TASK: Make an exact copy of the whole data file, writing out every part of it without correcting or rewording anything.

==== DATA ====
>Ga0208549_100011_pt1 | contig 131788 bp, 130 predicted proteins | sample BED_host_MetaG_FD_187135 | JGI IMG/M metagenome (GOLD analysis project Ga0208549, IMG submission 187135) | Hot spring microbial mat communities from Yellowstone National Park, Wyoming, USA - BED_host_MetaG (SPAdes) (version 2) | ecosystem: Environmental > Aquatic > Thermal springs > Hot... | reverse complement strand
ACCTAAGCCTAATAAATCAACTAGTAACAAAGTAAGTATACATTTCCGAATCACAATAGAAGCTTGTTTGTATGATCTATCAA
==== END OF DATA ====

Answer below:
>Ga0208549_100011_pt1 | contig 131788 bp, 130 predicted proteins | sample BED_host_MetaG_FD_187135 | JGI IMG/M metagenome (GOLD analysis project Ga0208549, IMG submission 187135) | Hot spring microbial mat communities from Yellowstone National Park, Wyoming, USA - BED_host_MetaG (SPAdes) (version 2) | ecosystem: Environmental > Aquatic > Thermal springs > Hot... | reverse complement strand
ACCTAAGCCTAATAAATCAACTAGTAACAAAGTAAGTATACATTTCCGAATCACAATAGAAGCTTGTTTGTATGATCTATCAA